• Whether the site is in the Intranet security zone determines whether IE attempts to automatically authenticate when prompted by the server.
  • Whether the site is in the Internet security zone determines whether IE attempts to use Kerberos authentication (Kerberos authentication requires the client machine to be able to contact the KDC to get TGTs etc, and generally this isn’t possible in an Internet setting, so IE uses NTLM instead).
  • Whether your user is logged on to the domain or not, on their workstation, is irrelevant to determining the authentication mechanism used, or how IE sends credentials to the server.

If the site is placed into the local Intranet security zone -and- Internet Explorer is still in its default configuration (if you go to Tools -> Internet Options -> Security -> Custom settings for Intranet zone, there is an option “automatic logon only in Intranet zone”), then Internet Explorer will attempt to log you on using your current logged on credentials when the web server sends back its 401 response (IE will attempt an anonymous request first no matter what the configuration, then the server will send back a 401, then IE will attempt to auto-logon). If the credentials IE sends automatically are not accepted by the server (the server sends back another 401), then IE will prompt you to supply alternate credentials.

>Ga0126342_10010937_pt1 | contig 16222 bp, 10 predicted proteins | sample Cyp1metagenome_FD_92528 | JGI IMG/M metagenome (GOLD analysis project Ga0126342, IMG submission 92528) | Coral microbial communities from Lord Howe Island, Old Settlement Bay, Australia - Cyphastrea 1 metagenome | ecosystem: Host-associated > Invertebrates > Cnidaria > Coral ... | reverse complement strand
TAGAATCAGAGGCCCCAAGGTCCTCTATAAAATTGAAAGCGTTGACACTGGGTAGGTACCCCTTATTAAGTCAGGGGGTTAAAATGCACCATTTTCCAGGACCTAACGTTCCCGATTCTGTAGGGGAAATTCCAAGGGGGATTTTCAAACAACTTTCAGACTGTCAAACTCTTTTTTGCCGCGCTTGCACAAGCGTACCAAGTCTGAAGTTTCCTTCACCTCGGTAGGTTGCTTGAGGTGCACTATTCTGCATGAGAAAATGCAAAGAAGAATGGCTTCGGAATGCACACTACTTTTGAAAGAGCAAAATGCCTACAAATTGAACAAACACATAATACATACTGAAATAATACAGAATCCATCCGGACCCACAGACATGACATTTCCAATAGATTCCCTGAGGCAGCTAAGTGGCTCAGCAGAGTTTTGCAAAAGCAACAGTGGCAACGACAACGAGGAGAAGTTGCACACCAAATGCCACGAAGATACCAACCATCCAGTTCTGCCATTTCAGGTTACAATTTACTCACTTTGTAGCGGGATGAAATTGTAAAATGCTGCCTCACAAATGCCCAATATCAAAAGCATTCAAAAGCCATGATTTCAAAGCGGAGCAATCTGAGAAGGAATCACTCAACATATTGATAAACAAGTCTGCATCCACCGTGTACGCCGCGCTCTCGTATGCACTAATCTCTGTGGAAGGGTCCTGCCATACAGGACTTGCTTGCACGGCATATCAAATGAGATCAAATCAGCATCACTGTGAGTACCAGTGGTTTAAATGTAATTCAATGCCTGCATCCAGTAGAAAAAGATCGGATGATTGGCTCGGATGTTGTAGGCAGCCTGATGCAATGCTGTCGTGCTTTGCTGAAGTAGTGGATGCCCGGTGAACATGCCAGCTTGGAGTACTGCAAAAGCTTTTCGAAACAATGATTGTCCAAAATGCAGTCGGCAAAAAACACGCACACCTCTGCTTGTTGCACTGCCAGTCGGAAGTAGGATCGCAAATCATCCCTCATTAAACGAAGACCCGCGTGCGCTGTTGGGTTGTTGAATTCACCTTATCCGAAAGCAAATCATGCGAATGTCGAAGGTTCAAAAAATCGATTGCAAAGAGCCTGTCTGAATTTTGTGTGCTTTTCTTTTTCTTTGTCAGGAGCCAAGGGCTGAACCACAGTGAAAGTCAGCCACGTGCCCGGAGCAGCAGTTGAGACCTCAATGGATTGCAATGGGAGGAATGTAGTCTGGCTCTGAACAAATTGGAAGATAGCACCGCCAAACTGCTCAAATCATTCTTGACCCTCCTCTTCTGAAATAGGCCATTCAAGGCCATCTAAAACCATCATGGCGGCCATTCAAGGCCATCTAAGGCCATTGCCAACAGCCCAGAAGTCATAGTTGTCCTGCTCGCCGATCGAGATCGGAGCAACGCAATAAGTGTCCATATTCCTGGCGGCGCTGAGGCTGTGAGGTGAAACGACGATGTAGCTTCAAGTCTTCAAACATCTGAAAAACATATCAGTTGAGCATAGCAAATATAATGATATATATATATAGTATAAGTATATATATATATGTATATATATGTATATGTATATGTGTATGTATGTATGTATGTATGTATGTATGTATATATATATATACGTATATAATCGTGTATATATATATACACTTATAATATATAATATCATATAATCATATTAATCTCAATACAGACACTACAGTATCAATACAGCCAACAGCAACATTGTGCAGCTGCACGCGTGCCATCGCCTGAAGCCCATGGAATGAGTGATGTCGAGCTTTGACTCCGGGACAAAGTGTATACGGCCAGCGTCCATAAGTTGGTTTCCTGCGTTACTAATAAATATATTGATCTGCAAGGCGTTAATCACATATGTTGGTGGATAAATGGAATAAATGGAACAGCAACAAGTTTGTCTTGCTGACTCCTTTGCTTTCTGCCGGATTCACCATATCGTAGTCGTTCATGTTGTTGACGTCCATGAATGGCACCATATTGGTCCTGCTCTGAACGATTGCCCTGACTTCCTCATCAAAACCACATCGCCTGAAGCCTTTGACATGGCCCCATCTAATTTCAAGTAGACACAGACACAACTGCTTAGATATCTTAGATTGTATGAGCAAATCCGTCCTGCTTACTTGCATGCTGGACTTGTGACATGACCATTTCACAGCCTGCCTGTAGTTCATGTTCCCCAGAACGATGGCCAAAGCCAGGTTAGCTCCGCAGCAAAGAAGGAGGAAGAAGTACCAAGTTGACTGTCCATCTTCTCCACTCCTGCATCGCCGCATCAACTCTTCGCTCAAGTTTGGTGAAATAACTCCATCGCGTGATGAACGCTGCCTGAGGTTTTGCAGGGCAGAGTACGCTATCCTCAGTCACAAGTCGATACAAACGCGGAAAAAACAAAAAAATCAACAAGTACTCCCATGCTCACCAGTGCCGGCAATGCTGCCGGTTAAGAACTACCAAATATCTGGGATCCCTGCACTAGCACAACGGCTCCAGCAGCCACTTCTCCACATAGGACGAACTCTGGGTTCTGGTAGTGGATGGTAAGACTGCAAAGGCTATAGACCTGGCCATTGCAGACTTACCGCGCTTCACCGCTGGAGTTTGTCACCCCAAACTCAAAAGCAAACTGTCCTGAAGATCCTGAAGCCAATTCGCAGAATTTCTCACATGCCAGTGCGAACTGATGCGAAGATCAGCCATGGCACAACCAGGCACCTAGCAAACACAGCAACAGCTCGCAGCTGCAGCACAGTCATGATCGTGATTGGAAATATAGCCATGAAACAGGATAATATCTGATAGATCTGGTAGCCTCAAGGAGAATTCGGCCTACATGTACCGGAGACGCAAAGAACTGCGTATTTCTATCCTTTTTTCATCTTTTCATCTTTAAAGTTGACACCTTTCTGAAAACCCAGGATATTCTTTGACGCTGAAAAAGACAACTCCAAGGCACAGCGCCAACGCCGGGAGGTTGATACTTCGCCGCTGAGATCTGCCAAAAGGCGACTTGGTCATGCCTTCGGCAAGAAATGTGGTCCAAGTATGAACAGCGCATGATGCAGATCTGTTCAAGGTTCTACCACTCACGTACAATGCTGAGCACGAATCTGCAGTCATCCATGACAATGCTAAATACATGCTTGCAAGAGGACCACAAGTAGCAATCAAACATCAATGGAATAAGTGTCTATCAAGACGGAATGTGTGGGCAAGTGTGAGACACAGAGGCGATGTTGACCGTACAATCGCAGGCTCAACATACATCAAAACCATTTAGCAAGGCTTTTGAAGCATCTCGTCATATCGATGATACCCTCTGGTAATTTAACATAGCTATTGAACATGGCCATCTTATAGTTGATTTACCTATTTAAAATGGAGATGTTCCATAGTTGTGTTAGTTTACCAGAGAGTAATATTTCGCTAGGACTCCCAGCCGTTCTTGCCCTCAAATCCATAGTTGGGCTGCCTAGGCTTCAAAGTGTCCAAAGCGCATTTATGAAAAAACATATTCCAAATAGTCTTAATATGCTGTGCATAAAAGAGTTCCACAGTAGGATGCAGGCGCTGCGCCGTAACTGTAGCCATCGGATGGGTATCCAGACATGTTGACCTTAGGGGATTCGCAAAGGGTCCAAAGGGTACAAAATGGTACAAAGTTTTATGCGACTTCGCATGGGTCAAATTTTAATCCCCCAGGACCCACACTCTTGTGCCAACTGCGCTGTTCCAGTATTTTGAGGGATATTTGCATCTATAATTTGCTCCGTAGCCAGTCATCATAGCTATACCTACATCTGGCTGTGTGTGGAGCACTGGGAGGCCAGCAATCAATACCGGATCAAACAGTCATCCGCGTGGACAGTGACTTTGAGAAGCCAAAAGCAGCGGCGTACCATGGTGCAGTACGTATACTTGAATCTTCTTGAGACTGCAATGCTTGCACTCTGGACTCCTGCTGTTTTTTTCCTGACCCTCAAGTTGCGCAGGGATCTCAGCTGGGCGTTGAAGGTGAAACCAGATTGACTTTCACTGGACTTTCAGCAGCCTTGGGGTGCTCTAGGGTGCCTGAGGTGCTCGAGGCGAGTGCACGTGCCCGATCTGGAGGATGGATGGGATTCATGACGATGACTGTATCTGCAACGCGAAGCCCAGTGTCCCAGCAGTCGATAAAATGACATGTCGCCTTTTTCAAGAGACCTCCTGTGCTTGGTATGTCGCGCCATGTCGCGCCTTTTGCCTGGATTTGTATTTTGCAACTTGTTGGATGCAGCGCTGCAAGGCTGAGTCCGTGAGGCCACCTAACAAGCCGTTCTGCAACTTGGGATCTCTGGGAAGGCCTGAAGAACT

Written by gmaran23

March 13, 2013 at 6:57 pm

Posted in .Net, security, Windows

Tagged with , ,

And Death Shall Have No Dominion by Dylan Thomas

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And death shall have no dominion.
Dead men naked they shall be one
With the man in the wind and the west moon;
When their bones are picked clean and the clean bones gone,
They shall have stars at elbow and foot;
Though they go mad they shall be sane,
Though they sink through the sea they shall rise again;
Though lovers be lost love shall not;
And death shall have no dominion.

And death shall have no dominion.
Under the windings of the sea
They lying long shall not die windily;
Twisting on racks when sinews give way,
Strapped to a wheel, yet they shall not break;
Faith in their hands shall snap in two,
And the unicorn evils run them through;
Split all ends up they shan’t crack;
And death shall have no dominion.

And death shall have no dominion.
No more may gulls cry at their ears
Or waves break loud on the seashores;
Where blew a flower may a flower no more
Lift its head to the blows of the rain;
Through they be mad and dead as nails,
Heads of the characters hammer through daisies;
Break in the sun till the sun breaks down,
And death shall have no dominion.

Notes: